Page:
Factors Affecting Future Liquidity

Any future acquisitions, joint ventures or other similar transactions could require additional capital and we cannot be certain that any additional capital will be available on acceptable terms or at all. Our ability to fund our capital expenditure requirements, interest, principal and dividend payment obligations and working capital

 

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requirements and to comply with all of the financial covenants under our debt agreements depends on our future operations, performance and cash flow. These are subject to prevailing economic conditions and to financial, business and other factors, some of which are beyond our control.

Off-Balance Sheet Transactions

As part of our ongoing business, we do not participate in transactions that generate relationships with unconsolidated entities or financial partnerships established for the purpose of facilitating off-balance sheet arrangements or other contractually narrow or limited purposes, such as entities often referred to as structured finance or special purpose entities.

Related Parties

For a discussion of related party transactions affecting us, see “Item 12. Certain Relationships and Related Transactions, and Director Independence” in Part III of this Annual Report on Form 10-K.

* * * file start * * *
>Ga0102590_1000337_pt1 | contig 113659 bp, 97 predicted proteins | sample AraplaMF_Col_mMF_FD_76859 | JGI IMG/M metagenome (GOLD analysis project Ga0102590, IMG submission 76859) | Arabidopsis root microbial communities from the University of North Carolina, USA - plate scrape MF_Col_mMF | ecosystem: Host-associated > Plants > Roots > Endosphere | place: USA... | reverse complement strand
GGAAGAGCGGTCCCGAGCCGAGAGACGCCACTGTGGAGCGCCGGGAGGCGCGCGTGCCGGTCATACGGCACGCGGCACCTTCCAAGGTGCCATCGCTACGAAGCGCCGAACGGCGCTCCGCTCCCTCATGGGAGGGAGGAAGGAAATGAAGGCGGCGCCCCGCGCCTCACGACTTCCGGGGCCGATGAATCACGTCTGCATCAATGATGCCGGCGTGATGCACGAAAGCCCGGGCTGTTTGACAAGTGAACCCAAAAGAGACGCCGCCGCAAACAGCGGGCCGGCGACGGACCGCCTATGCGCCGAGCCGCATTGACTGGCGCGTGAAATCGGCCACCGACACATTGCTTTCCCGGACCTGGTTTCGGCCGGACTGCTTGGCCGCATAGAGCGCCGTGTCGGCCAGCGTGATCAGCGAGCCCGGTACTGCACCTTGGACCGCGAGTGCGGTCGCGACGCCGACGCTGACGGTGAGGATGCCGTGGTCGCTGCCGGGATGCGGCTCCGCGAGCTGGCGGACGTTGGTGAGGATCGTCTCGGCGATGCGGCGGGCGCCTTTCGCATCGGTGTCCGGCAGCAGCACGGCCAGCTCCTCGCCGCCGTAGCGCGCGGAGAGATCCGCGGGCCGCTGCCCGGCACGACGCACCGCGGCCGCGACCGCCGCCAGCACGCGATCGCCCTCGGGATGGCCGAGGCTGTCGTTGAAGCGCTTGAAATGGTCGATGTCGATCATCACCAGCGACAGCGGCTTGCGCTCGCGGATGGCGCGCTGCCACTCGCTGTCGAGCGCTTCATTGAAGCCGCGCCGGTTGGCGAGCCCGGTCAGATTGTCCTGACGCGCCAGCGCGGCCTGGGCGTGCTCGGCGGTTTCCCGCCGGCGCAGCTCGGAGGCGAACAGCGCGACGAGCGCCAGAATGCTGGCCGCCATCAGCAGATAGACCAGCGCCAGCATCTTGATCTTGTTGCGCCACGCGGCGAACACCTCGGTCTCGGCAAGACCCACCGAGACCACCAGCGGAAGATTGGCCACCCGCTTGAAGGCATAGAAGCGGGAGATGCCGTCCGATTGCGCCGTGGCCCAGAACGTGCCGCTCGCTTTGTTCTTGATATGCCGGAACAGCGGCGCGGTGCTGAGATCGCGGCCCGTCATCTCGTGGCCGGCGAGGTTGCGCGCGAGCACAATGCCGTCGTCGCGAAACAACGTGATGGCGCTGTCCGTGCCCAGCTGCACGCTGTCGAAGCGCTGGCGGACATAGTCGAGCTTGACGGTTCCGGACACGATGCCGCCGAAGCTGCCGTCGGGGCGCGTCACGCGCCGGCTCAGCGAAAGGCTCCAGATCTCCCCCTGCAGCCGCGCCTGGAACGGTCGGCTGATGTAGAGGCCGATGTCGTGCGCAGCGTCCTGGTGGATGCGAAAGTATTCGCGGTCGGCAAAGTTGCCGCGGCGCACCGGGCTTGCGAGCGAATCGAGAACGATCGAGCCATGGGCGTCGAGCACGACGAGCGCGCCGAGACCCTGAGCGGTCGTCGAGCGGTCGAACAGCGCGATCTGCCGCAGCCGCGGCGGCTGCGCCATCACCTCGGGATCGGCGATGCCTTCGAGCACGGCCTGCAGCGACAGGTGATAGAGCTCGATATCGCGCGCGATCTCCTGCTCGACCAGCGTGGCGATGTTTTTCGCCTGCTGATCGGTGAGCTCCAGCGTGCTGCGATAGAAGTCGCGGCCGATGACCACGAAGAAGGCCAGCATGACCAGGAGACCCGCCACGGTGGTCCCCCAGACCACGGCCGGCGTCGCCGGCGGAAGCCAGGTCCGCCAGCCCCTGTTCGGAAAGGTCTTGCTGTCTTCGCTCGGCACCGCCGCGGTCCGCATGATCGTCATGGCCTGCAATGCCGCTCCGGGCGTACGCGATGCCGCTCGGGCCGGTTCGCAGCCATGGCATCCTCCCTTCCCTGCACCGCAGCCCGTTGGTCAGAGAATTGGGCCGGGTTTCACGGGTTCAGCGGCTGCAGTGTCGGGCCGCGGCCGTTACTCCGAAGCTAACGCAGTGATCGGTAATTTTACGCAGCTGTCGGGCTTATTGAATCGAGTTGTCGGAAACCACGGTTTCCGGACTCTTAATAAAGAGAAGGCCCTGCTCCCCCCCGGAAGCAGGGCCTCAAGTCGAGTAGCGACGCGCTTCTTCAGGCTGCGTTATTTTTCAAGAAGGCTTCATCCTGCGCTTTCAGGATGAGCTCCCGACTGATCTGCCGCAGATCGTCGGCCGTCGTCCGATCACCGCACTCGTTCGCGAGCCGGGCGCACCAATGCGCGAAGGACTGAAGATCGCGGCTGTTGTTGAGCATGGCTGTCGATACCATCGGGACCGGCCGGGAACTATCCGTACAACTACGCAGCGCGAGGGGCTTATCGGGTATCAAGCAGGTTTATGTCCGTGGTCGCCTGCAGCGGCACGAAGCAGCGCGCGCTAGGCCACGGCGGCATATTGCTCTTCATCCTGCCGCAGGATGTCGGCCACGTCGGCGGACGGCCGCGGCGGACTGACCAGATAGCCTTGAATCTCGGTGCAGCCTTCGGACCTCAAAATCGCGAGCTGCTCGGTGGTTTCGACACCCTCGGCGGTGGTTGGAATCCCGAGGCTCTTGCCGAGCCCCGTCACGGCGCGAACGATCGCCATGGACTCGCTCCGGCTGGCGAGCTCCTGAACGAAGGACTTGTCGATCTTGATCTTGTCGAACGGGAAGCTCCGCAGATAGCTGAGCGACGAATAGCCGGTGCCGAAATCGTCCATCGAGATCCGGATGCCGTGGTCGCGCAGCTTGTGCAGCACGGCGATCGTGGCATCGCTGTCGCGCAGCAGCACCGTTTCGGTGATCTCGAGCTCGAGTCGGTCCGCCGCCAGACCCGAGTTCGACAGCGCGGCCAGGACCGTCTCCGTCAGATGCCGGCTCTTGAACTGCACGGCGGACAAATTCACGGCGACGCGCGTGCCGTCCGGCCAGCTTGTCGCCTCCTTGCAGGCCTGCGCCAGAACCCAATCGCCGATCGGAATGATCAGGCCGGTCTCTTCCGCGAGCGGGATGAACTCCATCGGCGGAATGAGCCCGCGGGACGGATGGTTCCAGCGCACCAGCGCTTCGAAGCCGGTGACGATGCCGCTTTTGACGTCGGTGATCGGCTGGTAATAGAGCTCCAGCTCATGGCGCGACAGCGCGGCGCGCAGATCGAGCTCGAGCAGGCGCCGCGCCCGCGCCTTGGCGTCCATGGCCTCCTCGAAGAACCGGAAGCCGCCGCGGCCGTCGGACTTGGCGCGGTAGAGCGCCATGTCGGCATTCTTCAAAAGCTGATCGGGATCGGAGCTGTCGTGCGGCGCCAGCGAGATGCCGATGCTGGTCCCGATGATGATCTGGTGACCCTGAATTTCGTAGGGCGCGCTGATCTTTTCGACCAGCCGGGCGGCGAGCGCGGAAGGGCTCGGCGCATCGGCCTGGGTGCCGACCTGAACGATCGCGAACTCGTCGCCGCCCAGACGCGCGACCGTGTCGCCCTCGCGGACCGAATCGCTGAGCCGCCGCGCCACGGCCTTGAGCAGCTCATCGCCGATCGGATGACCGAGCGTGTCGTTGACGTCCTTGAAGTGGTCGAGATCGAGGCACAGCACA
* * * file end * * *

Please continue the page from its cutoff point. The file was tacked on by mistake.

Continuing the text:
Seasonality

Our business is seasonal, with revenues generally decreasing at year end and during the summer months. Our operating income for the first half of the year is generally the strongest. Our advertising schedule generally supports the three key recruitment-generating seasons of the year: winter, spring and fall, with winter having the highest concentration of advertising spending. The timing of certain holidays, particularly Easter, which precedes the spring marketing campaign and occurs between March 22 and April 25, may affect our results of operations and the year-to-year comparability of our results. The introduction of Monthly Pass in the meetings business has resulted in less seasonality with regard to our meeting fee revenues because its revenues are amortized over the related subscription period. While WeightWatchers.com experiences seasonality similar to the meetings business in terms of new subscriber sign-ups, its revenue tends to be less seasonal because it amortizes subscription revenue over the related subscription period.